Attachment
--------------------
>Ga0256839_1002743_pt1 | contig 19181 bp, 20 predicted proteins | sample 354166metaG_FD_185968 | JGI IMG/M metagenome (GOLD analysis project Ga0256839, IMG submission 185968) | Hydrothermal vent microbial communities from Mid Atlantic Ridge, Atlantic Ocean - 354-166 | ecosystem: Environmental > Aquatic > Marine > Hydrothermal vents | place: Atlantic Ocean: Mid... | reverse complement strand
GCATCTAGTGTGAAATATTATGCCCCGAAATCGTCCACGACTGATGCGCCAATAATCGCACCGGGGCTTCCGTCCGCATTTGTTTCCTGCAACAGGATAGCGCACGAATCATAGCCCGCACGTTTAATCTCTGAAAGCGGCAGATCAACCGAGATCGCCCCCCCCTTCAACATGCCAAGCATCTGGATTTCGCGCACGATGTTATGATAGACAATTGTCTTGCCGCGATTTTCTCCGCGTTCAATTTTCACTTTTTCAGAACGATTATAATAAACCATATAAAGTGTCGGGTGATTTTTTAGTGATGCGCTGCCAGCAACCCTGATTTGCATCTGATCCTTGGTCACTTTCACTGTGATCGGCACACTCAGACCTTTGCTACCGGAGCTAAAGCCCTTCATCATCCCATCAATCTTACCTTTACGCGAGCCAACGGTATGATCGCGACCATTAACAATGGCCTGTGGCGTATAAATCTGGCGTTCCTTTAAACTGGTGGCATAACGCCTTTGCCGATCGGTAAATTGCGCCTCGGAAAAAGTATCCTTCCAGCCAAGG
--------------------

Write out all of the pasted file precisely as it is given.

>Ga0256839_1002743_pt1 | contig 19181 bp, 20 predicted proteins | sample 354166metaG_FD_185968 | JGI IMG/M metagenome (GOLD analysis project Ga0256839, IMG submission 185968) | Hydrothermal vent microbial communities from Mid Atlantic Ridge, Atlantic Ocean - 354-166 | ecosystem: Environmental > Aquatic > Marine > Hydrothermal vents | place: Atlantic Ocean: Mid... | reverse complement strand
GCATCTAGTGTGAAATATTATGCCCCGAAATCGTCCACGACTGATGCGCCAATAATCGCACCGGGGCTTCCGTCCGCATTTGTTTCCTGCAACAGGATAGCGCACGAATCATAGCCCGCACGTTTAATCTCTGAAAGCGGCAGATCAACCGAGATCGCCCCCCCCTTCAACATGCCAAGCATCTGGATTTCGCGCACGATGTTATGATAGACAATTGTCTTGCCGCGATTTTCTCCGCGTTCAATTTTCACTTTTTCAGAACGATTATAATAAACCATATAAAGTGTCGGGTGATTTTTTAGTGATGCGCTGCCAGCAACCCTGATTTGCATCTGATCCTTGGTCACTTTCACTGTGATCGGCACACTCAGACCTTTGCTACCGGAGCTAAAGCCCTTCATCATCCCATCAATCTTACCTTTACGCGAGCCAACGGTATGATCGCGACCATTAACAATGGCCTGTGGCGTATAAATCTGGCGTTCCTTTAAACTGGTGGCATAACGCCTTTGCCGATCGGTAAATTGCGCCTCGGAAAAAGTATCCTTCCAGCCAAGG